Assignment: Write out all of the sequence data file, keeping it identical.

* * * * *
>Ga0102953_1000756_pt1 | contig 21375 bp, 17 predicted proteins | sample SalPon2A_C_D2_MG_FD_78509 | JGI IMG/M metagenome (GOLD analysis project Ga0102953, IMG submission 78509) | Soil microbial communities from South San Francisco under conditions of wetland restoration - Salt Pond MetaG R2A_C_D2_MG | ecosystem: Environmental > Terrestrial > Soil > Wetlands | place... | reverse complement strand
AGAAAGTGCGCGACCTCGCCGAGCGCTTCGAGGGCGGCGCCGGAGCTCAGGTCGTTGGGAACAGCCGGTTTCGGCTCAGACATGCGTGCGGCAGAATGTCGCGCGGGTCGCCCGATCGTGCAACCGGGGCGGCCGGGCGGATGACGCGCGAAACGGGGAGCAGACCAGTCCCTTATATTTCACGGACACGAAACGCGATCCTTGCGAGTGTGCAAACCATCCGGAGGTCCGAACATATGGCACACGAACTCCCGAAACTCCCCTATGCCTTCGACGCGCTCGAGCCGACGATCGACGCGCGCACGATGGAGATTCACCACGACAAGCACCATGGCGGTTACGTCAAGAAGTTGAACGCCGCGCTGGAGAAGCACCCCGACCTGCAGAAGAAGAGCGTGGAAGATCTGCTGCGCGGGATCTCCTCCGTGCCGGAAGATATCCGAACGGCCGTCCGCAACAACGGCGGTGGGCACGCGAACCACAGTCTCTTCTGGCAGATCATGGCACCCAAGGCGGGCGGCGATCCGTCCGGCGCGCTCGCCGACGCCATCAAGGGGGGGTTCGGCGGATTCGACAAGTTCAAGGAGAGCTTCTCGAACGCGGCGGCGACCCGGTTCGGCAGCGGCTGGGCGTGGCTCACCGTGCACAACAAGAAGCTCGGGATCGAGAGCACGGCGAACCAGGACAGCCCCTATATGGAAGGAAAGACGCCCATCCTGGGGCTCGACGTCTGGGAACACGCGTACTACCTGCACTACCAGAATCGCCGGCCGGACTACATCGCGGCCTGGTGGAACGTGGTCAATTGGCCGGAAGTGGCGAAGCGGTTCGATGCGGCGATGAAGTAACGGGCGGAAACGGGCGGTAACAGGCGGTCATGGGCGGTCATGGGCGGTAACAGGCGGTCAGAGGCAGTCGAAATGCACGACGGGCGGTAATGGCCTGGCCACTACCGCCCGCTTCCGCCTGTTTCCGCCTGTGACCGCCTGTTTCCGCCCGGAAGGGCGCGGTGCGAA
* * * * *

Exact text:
>Ga0102953_1000756_pt1 | contig 21375 bp, 17 predicted proteins | sample SalPon2A_C_D2_MG_FD_78509 | JGI IMG/M metagenome (GOLD analysis project Ga0102953, IMG submission 78509) | Soil microbial communities from South San Francisco under conditions of wetland restoration - Salt Pond MetaG R2A_C_D2_MG | ecosystem: Environmental > Terrestrial > Soil > Wetlands | place... | reverse complement strand
AGAAAGTGCGCGACCTCGCCGAGCGCTTCGAGGGCGGCGCCGGAGCTCAGGTCGTTGGGAACAGCCGGTTTCGGCTCAGACATGCGTGCGGCAGAATGTCGCGCGGGTCGCCCGATCGTGCAACCGGGGCGGCCGGGCGGATGACGCGCGAAACGGGGAGCAGACCAGTCCCTTATATTTCACGGACACGAAACGCGATCCTTGCGAGTGTGCAAACCATCCGGAGGTCCGAACATATGGCACACGAACTCCCGAAACTCCCCTATGCCTTCGACGCGCTCGAGCCGACGATCGACGCGCGCACGATGGAGATTCACCACGACAAGCACCATGGCGGTTACGTCAAGAAGTTGAACGCCGCGCTGGAGAAGCACCCCGACCTGCAGAAGAAGAGCGTGGAAGATCTGCTGCGCGGGATCTCCTCCGTGCCGGAAGATATCCGAACGGCCGTCCGCAACAACGGCGGTGGGCACGCGAACCACAGTCTCTTCTGGCAGATCATGGCACCCAAGGCGGGCGGCGATCCGTCCGGCGCGCTCGCCGACGCCATCAAGGGGGGGTTCGGCGGATTCGACAAGTTCAAGGAGAGCTTCTCGAACGCGGCGGCGACCCGGTTCGGCAGCGGCTGGGCGTGGCTCACCGTGCACAACAAGAAGCTCGGGATCGAGAGCACGGCGAACCAGGACAGCCCCTATATGGAAGGAAAGACGCCCATCCTGGGGCTCGACGTCTGGGAACACGCGTACTACCTGCACTACCAGAATCGCCGGCCGGACTACATCGCGGCCTGGTGGAACGTGGTCAATTGGCCGGAAGTGGCGAAGCGGTTCGATGCGGCGATGAAGTAACGGGCGGAAACGGGCGGTAACAGGCGGTCATGGGCGGTCATGGGCGGTAACAGGCGGTCAGAGGCAGTCGAAATGCACGACGGGCGGTAATGGCCTGGCCACTACCGCCCGCTTCCGCCTGTTTCCGCCTGTGACCGCCTGTTTCCGCCCGGAAGGGCGCGGTGCGAA